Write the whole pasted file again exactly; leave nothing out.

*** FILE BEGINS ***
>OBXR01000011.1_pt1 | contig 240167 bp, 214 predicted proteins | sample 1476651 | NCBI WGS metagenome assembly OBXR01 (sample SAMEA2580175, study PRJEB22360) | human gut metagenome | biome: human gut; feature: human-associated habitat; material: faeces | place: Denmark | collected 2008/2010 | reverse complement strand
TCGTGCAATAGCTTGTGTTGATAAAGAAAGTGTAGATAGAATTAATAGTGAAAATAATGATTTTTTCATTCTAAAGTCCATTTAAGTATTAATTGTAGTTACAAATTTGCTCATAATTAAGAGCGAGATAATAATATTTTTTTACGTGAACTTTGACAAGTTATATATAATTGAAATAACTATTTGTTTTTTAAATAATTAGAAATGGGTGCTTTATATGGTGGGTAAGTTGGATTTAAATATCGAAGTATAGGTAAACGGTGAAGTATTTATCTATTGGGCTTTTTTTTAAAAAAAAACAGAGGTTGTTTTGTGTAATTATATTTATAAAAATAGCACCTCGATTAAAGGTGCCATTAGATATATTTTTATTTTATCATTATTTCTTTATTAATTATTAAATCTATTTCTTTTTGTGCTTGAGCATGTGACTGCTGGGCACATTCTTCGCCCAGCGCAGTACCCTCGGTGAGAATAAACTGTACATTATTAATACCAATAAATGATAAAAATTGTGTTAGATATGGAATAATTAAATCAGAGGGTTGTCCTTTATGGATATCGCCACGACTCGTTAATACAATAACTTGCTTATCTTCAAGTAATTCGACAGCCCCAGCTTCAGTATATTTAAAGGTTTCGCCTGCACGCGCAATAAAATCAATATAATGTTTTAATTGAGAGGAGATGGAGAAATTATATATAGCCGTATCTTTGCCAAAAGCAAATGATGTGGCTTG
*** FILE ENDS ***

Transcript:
>OBXR01000011.1_pt1 | contig 240167 bp, 214 predicted proteins | sample 1476651 | NCBI WGS metagenome assembly OBXR01 (sample SAMEA2580175, study PRJEB22360) | human gut metagenome | biome: human gut; feature: human-associated habitat; material: faeces | place: Denmark | collected 2008/2010 | reverse complement strand
TCGTGCAATAGCTTGTGTTGATAAAGAAAGTGTAGATAGAATTAATAGTGAAAATAATGATTTTTTCATTCTAAAGTCCATTTAAGTATTAATTGTAGTTACAAATTTGCTCATAATTAAGAGCGAGATAATAATATTTTTTTACGTGAACTTTGACAAGTTATATATAATTGAAATAACTATTTGTTTTTTAAATAATTAGAAATGGGTGCTTTATATGGTGGGTAAGTTGGATTTAAATATCGAAGTATAGGTAAACGGTGAAGTATTTATCTATTGGGCTTTTTTTTAAAAAAAAACAGAGGTTGTTTTGTGTAATTATATTTATAAAAATAGCACCTCGATTAAAGGTGCCATTAGATATATTTTTATTTTATCATTATTTCTTTATTAATTATTAAATCTATTTCTTTTTGTGCTTGAGCATGTGACTGCTGGGCACATTCTTCGCCCAGCGCAGTACCCTCGGTGAGAATAAACTGTACATTATTAATACCAATAAATGATAAAAATTGTGTTAGATATGGAATAATTAAATCAGAGGGTTGTCCTTTATGGATATCGCCACGACTCGTTAATACAATAACTTGCTTATCTTCAAGTAATTCGACAGCCCCAGCTTCAGTATATTTAAAGGTTTCGCCTGCACGCGCAATAAAATCAATATAATGTTTTAATTGAGAGGAGATGGAGAAATTATATATAGCCGTATCTTTGCCAAAAGCAAATGATGTGGCTTG